It is difficult to imagine how this might all come together in a way that can reverse the fortunes of the news business. I believe that in the future news will be packaged into experiences, interactions and transactions which are difficult to imagine currently.
While Bezos is fresh to the news business, it’s clear that during his near-20 years of designing Amazon.com he has thought deeply about the value of presenting people with relevant information at an opportune moment. By now, regular Amazon shoppers are hip to the fact that the company knows more about their shopping preferences than they themselves might. While that can be an eerie experience, it does help us consider how a major content producer (the Post) might make those interactions more meaningful.
Customized for the Customer
It’s no stretch to think how content produced by a reputable outlet could find its way into that shopping environment, not just informing a customer about a potential purchase, but perhaps enriching their understanding about a topic of interest — Middle East politics if a person purchased an Amos Oz novel, or health care for someone who might be suffering from an illness.
When you understand the broader environment in which your customer operates, as Bezos does, you have the ability to serve this person content that has value to him or her. This is potentially a much more effective way of extracting value than bundling news together and throwing it on someone’s doorstep or cataloging it on a homepage.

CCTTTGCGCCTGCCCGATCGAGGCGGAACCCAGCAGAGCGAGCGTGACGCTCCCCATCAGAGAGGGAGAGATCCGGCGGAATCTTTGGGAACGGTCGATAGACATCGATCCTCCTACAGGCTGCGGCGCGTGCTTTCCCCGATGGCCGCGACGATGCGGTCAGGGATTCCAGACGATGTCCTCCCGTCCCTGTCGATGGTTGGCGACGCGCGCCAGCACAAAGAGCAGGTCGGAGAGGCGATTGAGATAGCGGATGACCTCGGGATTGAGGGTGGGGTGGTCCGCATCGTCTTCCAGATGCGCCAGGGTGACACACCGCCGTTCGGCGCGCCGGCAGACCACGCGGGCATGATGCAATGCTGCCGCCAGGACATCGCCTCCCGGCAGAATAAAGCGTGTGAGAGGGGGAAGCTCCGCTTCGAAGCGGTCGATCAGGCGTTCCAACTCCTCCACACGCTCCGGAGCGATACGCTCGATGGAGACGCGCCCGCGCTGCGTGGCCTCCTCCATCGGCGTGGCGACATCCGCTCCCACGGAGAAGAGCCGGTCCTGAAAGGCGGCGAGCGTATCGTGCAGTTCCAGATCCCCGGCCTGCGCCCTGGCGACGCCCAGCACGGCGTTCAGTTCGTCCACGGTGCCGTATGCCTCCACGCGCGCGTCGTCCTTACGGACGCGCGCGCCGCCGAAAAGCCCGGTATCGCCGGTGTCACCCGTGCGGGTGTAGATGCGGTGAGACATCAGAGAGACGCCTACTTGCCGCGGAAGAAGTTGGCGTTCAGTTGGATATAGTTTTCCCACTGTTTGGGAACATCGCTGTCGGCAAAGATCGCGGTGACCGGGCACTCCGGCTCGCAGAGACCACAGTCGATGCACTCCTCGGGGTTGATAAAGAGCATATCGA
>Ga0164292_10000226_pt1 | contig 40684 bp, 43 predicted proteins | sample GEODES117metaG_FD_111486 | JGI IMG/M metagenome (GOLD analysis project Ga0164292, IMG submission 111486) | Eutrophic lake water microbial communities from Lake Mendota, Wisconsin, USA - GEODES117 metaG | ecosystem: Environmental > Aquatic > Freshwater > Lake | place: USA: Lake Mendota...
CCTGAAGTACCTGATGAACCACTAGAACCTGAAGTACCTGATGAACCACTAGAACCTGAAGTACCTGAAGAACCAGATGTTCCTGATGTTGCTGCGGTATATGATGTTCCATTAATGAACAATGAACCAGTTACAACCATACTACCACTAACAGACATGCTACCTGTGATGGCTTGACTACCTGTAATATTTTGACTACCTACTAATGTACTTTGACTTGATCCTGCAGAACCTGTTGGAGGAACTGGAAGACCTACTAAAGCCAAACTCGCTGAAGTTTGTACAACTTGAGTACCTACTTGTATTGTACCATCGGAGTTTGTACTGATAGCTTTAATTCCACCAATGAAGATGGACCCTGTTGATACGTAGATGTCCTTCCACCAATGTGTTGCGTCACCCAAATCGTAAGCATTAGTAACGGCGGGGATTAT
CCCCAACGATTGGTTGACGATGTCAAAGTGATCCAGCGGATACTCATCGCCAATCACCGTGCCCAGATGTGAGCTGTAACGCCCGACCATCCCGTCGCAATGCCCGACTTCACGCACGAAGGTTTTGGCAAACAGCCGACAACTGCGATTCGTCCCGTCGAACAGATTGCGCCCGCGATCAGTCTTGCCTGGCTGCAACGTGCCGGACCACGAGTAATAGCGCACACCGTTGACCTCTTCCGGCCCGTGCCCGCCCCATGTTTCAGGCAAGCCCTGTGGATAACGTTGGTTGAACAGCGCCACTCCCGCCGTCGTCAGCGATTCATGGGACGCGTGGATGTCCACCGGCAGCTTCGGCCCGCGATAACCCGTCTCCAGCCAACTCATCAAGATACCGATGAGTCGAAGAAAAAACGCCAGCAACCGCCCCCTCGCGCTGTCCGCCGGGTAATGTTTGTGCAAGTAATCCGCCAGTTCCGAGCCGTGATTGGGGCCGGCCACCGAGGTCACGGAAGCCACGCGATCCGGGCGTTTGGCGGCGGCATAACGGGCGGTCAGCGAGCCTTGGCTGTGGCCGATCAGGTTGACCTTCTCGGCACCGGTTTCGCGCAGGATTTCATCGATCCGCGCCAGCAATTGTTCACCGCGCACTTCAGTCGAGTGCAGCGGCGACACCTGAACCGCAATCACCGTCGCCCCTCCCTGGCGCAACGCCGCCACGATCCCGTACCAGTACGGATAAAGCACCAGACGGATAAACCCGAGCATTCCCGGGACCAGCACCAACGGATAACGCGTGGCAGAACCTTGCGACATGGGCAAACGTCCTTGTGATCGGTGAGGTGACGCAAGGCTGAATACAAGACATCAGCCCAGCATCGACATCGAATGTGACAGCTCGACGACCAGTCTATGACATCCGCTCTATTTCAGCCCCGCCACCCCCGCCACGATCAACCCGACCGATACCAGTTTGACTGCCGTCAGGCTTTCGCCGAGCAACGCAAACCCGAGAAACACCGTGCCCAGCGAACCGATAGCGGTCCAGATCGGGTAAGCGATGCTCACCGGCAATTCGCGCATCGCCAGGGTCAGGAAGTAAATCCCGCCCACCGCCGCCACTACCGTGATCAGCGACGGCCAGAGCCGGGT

Hope can be a foolish thing to hold onto in the news business. The 20 years I spent at newspapers might make me overeager to see the bright side in a purchase that could easily turn out to be just another billionaire’s folly, like building a 10,000-year clock. Others, looking at the massive losses Amazon has racked up over the years now joke that Bezos is running two of the biggest non-profits in the country.
But there was a revealing passage in his letter to Post employees. He wrote: “Our touchstone will be readers, understanding what they care about — government, local leaders, restaurant openings, scout troops, businesses, charities, governors, sports — and working backwards from there.”
Certainly, he could show up tomorrow and swing an ax in the Post newsroom to bring down costs. But old newshounds like myself might take heart in an owner who believes that understanding customers and what’s important to them — and delivering it — could be the path to a brighter future for the business.
No Change? Jeff Bezos Will Turn the Washington Post Upside Down by Janet Asteroff
What Could Jeff Bezos Want With the Washington Post? by Dan Pacheco
Poll: Which Tech Billionaire Will Buy the Next Newspaper by Mark Glaser
Storify: Jeff Bezos Shocks the World, Buys Washington Post by Zach C. Cohen
Gabriel Kahn is a professor at USC Annenberg School of Journalism. He co-directs the Media, Economics and Entrepreneurship program and writes often about media business models.